Thursday, April 13, 2006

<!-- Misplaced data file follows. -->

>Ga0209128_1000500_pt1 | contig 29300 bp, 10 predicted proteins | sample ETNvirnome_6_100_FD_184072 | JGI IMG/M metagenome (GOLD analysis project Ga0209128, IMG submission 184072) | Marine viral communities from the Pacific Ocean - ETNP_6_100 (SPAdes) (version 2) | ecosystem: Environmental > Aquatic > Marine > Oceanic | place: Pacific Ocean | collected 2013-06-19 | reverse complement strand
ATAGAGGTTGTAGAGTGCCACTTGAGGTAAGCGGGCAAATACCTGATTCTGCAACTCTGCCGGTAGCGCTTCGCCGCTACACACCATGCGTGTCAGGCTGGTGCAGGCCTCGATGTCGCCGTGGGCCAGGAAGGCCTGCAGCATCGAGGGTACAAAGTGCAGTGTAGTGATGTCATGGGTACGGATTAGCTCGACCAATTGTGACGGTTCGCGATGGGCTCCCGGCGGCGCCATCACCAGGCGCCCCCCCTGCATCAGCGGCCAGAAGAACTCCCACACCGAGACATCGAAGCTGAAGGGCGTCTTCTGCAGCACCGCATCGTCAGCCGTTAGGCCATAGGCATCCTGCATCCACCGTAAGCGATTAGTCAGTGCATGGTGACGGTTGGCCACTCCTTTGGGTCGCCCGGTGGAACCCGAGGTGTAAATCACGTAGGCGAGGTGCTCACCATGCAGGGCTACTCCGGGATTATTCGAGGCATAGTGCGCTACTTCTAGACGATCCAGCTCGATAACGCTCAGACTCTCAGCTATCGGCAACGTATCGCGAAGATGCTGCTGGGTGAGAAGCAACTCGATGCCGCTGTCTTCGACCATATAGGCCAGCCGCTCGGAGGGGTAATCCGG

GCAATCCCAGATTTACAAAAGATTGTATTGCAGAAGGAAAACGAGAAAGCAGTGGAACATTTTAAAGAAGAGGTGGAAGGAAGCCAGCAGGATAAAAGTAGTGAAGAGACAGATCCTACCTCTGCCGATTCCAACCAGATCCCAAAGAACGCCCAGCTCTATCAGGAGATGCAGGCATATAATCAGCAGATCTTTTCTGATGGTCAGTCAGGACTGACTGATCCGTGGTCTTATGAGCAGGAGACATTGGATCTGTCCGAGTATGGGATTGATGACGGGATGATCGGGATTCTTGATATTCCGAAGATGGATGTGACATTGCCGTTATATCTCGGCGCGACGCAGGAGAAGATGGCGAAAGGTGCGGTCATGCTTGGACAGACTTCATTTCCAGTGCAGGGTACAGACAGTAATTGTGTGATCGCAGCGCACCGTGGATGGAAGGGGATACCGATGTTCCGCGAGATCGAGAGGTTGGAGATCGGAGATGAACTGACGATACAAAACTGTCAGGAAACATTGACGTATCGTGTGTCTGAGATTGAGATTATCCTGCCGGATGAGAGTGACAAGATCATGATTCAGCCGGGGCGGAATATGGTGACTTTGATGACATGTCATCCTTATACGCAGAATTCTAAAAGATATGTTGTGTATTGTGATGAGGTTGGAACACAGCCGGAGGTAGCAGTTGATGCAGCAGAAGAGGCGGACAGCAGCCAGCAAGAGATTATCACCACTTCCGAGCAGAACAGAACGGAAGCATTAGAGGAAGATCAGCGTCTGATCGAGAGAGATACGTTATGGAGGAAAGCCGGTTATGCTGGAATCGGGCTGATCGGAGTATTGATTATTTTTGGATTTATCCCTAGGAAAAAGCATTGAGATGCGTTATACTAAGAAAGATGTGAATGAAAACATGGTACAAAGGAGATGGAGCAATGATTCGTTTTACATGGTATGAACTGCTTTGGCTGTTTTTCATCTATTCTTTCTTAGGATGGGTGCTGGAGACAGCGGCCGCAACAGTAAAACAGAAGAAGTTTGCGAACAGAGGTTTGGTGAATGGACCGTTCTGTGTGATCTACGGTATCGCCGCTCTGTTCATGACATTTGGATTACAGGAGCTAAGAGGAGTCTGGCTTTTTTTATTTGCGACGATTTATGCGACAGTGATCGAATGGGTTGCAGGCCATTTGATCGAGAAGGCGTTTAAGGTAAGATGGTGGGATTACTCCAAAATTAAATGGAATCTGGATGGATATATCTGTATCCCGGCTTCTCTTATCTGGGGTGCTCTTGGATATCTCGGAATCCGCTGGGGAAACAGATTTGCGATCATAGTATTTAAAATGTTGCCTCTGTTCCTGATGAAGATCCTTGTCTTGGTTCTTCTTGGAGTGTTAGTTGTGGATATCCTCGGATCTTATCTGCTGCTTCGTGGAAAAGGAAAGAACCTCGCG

B & B auditions are fast approaching: one week and five days to be exact. Will anyone show up? That's the question of the day. And of those that do show up, how many will actually follow through with the show after seeing the rehearsal schedule? Who knows? As always, it is up in the air and I get nervous and anxious and I questionable if anyone will come see it and if so will they like it. But one thing I don't do is doubt. I don't doubt that I will push myself to a frenzy making sure it will be as good a show as possible and I don't doubt the people seasoned people involved will do anything less than perfect. People often ask, "How do you cast a show? Everyone seems to fit their part perfectly." The honest truth: gut. Casting is all in the gut. When I say gut, that means a combination of things. I never become rash and take my first impression, but rather is that first impression still there a few hours later and even more important the next day. Once a show begins at auditions, I am consumed and obsessed (uh-oh there's that word) until I have sent out a cast list. Once that is done, I know that is how it will be, no second guesses. A couple of times I had to completely go on gut instinct, because I had no other choice and both of those times, everything worked out perfectly. Once I didn't and it didn't go well at all. I had to ask a person to leave the cast (a main player), not just because he wasn't good, but it just wasn't working. He wasn't hitting his marks, the cast was frustrated and the theatre managemnet was worried. (Don't be trying to figure out who, it wasn't in Franklin.) That time I knew the guy was not right for the part and everything about him said "no." Don't ask me what I was thinking other than, I knew what I was doing- who care about what the gut is saying. I knew, but I cast him anyway and had to fix more than do it right from the beginning. I figured it out and have lived by my gut since then. I don't know why I do this play thing, ultimately in the beginning, peoples feelings will be hurt and egos gotten bigger- not because they are cast as a certain character, but rather because they are NOT cast as a certain character. It's like those people on American Idol that Simon says can't sing. It is the "he just don't know talent when he sees it syndrome" and they are out to prove, by defense that they could do a certain part- but the question is, would the audience pay to see them????? Some parts lend themselves to people- the sign of a good actor is know which part they CAN'T play. There are some roles that I would relish and delight in, however, I am the wrong body type, voice or even (I'm getting all method on you know) don't have the correct emotional baggage. Sometimes the only way to play a part is to have the history of something similar in your life, because that emotion can't be faked after a certain point. Boy, if I'm the Beast, I'm prepared there. Also when I say "gut" I mean all the preperation that goes into a show and not the writing of checks or buying of fabric or preparing music. What I do, as in everything I do, is very faith driven. Long before the first script is handed out, I pray constantly for guidance. When I do, the people show up, the show goes and the gut feels it. The gut is a wonderful thing when you start to really listen to it. When you do, it is amazing what can be revealed and the fears it can settle, not to mention the tingles of excitement that wil go from your stomach and down your backbone. A lot of times you have to work hard to really understand what it is saying, but ultimately if you are faithful, you can't make the wrong decision, but rather delight in the ones that were provided for you... even when buying gifts. Ha! Hmmm, I think my gut could actually be called by another name...

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